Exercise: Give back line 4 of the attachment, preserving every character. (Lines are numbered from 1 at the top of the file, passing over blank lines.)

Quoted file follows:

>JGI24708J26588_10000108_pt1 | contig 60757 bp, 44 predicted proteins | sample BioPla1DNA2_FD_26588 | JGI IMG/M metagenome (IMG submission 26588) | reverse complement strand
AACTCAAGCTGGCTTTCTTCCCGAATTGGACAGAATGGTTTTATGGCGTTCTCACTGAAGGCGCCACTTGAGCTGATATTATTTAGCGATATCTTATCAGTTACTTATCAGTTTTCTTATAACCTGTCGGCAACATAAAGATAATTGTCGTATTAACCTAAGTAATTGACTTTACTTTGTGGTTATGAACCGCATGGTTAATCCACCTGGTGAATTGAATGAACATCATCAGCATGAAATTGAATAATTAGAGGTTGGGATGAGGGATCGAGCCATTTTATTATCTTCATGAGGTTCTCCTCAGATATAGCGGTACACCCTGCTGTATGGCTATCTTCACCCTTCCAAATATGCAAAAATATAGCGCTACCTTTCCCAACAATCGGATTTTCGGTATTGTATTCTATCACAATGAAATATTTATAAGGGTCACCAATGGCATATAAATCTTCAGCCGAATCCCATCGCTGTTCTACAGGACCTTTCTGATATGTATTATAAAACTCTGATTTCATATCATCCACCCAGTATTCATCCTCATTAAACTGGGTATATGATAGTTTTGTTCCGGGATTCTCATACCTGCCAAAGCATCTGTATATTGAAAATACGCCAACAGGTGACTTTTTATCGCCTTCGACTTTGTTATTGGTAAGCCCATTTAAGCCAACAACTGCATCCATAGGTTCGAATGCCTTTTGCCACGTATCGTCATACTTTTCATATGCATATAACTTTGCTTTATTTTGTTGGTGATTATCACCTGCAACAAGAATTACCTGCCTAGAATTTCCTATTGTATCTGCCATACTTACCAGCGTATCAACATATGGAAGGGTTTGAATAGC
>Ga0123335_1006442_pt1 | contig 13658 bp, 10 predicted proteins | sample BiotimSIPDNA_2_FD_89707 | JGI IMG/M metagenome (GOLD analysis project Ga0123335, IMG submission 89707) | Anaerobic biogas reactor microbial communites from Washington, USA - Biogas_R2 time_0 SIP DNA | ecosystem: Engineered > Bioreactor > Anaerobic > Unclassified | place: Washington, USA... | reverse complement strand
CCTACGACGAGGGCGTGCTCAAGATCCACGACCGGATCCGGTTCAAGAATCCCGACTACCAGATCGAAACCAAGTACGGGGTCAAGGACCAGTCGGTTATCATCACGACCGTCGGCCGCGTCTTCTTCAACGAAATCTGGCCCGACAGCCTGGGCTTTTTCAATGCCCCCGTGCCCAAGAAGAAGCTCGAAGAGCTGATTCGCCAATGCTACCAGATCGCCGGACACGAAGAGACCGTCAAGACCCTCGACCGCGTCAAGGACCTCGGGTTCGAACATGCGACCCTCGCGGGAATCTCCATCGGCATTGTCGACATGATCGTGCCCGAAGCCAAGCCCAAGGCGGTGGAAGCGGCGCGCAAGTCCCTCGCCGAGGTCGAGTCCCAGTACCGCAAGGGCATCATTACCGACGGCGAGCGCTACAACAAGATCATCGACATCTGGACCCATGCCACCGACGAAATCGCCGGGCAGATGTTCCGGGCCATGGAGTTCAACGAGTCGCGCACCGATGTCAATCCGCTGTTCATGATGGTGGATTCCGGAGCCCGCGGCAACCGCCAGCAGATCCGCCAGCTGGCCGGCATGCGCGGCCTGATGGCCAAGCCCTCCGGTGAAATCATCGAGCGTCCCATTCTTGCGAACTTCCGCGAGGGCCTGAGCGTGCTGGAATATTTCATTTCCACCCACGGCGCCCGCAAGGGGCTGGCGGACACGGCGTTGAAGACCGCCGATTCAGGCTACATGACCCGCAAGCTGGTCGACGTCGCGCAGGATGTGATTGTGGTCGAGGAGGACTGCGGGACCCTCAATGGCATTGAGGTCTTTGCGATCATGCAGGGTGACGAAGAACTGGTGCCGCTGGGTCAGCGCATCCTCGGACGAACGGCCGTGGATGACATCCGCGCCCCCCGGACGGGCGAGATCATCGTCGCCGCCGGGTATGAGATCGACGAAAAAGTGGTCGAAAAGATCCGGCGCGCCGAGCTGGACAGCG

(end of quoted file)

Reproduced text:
CCTACGACGAGGGCGTGCTCAAGATCCACGACCGGATCCGGTTCAAGAATCCCGACTACCAGATCGAAACCAAGTACGGGGTCAAGGACCAGTCGGTTATCATCACGACCGTCGGCCGCGTCTTCTTCAACGAAATCTGGCCCGACAGCCTGGGCTTTTTCAATGCCCCCGTGCCCAAGAAGAAGCTCGAAGAGCTGATTCGCCAATGCTACCAGATCGCCGGACACGAAGAGACCGTCAAGACCCTCGACCGCGTCAAGGACCTCGGGTTCGAACATGCGACCCTCGCGGGAATCTCCATCGGCATTGTCGACATGATCGTGCCCGAAGCCAAGCCCAAGGCGGTGGAAGCGGCGCGCAAGTCCCTCGCCGAGGTCGAGTCCCAGTACCGCAAGGGCATCATTACCGACGGCGAGCGCTACAACAAGATCATCGACATCTGGACCCATGCCACCGACGAAATCGCCGGGCAGATGTTCCGGGCCATGGAGTTCAACGAGTCGCGCACCGATGTCAATCCGCTGTTCATGATGGTGGATTCCGGAGCCCGCGGCAACCGCCAGCAGATCCGCCAGCTGGCCGGCATGCGCGGCCTGATGGCCAAGCCCTCCGGTGAAATCATCGAGCGTCCCATTCTTGCGAACTTCCGCGAGGGCCTGAGCGTGCTGGAATATTTCATTTCCACCCACGGCGCCCGCAAGGGGCTGGCGGACACGGCGTTGAAGACCGCCGATTCAGGCTACATGACCCGCAAGCTGGTCGACGTCGCGCAGGATGTGATTGTGGTCGAGGAGGACTGCGGGACCCTCAATGGCATTGAGGTCTTTGCGATCATGCAGGGTGACGAAGAACTGGTGCCGCTGGGTCAGCGCATCCTCGGACGAACGGCCGTGGATGACATCCGCGCCCCCCGGACGGGCGAGATCATCGTCGCCGCCGGGTATGAGATCGACGAAAAAGTGGTCGAAAAGATCCGGCGCGCCGAGCTGGACAGCG